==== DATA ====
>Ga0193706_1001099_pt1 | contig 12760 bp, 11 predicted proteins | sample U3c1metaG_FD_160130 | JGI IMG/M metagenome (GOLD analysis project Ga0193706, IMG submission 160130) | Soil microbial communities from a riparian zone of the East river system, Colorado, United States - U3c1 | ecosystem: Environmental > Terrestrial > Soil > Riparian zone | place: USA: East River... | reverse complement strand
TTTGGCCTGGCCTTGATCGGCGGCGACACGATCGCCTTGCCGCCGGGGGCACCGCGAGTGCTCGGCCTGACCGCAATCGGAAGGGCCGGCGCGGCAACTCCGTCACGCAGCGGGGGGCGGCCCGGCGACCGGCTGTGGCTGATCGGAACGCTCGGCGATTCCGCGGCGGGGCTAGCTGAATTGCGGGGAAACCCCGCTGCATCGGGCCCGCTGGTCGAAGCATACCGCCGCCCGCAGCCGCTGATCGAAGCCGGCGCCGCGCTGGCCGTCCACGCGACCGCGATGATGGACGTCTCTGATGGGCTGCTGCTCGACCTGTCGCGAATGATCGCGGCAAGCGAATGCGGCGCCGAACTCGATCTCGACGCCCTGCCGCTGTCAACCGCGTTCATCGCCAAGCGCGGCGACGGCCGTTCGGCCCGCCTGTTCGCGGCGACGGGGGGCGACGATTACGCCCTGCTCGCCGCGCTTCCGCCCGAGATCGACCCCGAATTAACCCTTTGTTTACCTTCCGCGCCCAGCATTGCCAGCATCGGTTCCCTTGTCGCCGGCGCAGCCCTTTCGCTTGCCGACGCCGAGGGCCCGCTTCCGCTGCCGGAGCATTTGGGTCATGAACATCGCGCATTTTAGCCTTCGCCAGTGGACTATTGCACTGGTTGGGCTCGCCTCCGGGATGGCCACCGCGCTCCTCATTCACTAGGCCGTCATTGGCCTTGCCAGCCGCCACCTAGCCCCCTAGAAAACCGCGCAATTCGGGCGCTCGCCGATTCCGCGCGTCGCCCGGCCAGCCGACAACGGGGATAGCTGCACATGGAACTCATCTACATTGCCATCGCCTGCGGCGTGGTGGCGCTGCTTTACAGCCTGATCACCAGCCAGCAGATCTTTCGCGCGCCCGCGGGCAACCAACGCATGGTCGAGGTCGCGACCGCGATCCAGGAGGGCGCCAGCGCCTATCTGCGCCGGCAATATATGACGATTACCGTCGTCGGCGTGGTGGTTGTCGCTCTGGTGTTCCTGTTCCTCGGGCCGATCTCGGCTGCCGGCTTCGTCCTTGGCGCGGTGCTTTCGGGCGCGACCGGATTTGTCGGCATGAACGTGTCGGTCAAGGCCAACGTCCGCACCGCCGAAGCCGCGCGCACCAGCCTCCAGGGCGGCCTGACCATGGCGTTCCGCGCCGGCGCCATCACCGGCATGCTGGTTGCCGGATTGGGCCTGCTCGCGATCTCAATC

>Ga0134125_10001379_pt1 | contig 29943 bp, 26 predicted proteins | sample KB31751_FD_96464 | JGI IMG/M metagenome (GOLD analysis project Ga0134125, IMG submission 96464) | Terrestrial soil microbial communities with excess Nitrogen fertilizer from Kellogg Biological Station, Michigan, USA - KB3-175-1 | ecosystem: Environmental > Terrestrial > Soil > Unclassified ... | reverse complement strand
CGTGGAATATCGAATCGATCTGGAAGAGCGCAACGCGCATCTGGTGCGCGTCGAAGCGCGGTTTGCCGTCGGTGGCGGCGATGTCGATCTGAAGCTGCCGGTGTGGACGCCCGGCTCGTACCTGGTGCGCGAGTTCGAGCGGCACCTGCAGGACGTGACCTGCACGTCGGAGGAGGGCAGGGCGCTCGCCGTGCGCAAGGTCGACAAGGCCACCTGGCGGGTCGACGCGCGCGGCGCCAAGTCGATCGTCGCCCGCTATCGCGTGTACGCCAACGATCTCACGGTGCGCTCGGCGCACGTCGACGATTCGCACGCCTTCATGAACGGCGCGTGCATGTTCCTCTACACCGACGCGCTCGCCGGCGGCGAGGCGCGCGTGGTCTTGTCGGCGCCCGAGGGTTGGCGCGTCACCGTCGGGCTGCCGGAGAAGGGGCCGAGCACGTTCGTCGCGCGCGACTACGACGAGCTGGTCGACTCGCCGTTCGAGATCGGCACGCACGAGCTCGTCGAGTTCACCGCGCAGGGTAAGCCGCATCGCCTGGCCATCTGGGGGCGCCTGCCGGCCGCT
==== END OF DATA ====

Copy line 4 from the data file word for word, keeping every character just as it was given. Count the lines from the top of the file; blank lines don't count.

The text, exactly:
CGTGGAATATCGAATCGATCTGGAAGAGCGCAACGCGCATCTGGTGCGCGTCGAAGCGCGGTTTGCCGTCGGTGGCGGCGATGTCGATCTGAAGCTGCCGGTGTGGACGCCCGGCTCGTACCTGGTGCGCGAGTTCGAGCGGCACCTGCAGGACGTGACCTGCACGTCGGAGGAGGGCAGGGCGCTCGCCGTGCGCAAGGTCGACAAGGCCACCTGGCGGGTCGACGCGCGCGGCGCCAAGTCGATCGTCGCCCGCTATCGCGTGTACGCCAACGATCTCACGGTGCGCTCGGCGCACGTCGACGATTCGCACGCCTTCATGAACGGCGCGTGCATGTTCCTCTACACCGACGCGCTCGCCGGCGGCGAGGCGCGCGTGGTCTTGTCGGCGCCCGAGGGTTGGCGCGTCACCGTCGGGCTGCCGGAGAAGGGGCCGAGCACGTTCGTCGCGCGCGACTACGACGAGCTGGTCGACTCGCCGTTCGAGATCGGCACGCACGAGCTCGTCGAGTTCACCGCGCAGGGTAAGCCGCATCGCCTGGCCATCTGGGGGCGCCTGCCGGCCGCT